I absolutely CANNOT recommend playing Cards Against Humanity with kids under 17. I doubt we’ll do it again anytime soon. However, I do recommend—with the holidays approaching and amidst all the stress on us grown ups to make everything just “so” for those we love—don’t forget to have fun! Play! Laugh! Put on some music and dance your heart out. Find something to smile about.

Thanksgiving is the time of year to express our gratitude. For many of us, it is also riddled with challenges in the form of family dynamics. Of the many things I have to be grateful for, humor is moving up to the top of the list. I intend to laugh my way through Thanksgiving dinner and hopefully find some creative and age appropriate ways to have more fun both with my kids and without.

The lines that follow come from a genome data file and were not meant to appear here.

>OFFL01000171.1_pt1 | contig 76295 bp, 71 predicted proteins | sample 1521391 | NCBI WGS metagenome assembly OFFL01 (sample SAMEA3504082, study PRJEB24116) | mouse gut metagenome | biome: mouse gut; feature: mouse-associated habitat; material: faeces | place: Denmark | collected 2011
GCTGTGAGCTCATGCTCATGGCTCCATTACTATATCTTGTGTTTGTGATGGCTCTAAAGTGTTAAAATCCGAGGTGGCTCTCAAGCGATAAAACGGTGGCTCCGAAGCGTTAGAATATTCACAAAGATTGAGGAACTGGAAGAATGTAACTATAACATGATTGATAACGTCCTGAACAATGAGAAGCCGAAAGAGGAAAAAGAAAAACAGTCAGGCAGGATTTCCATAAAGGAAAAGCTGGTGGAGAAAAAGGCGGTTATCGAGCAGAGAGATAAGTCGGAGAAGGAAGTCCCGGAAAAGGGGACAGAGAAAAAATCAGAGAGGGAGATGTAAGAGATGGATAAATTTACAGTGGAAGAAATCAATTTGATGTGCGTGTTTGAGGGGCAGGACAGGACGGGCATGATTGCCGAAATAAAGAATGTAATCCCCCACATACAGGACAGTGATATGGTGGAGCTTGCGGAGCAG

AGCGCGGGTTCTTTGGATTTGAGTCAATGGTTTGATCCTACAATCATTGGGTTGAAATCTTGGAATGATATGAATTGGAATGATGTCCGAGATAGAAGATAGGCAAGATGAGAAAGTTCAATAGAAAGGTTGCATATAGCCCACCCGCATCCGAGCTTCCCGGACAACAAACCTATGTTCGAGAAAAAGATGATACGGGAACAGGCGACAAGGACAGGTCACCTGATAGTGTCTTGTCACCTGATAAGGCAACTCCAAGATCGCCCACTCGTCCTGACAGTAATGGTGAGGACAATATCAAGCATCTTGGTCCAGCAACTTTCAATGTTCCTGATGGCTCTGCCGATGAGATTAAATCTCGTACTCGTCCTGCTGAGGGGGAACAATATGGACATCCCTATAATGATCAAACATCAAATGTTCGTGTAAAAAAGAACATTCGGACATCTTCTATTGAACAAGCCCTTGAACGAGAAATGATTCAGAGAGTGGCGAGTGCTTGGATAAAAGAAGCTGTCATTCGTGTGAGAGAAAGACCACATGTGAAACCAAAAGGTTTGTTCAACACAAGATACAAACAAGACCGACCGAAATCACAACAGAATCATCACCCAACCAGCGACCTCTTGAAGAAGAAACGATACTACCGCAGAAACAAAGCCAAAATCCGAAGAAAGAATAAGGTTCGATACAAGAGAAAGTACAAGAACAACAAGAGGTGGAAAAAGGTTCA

Here’s to a happy, hearty, humorous Thanksgiving (and beyond)! 

Divorce, Shame and What Century Are We In?

I have these bouts of feeling back in my skin. Thinking I’ve found my new normal and having regained my confidence, I put myself out there in one way or another — professionally, socially, romantically. Before long, I find myself cowering in my cave, wanting to shelter myself from the inevitable slings and arrows of real life.

I’m in the cave stage at the moment. Continue reading

Death, Divorce and “The War of Art” …

It’s been over five years now since my husband and I split up and about three and a half since I gave up any hope for reconciliation.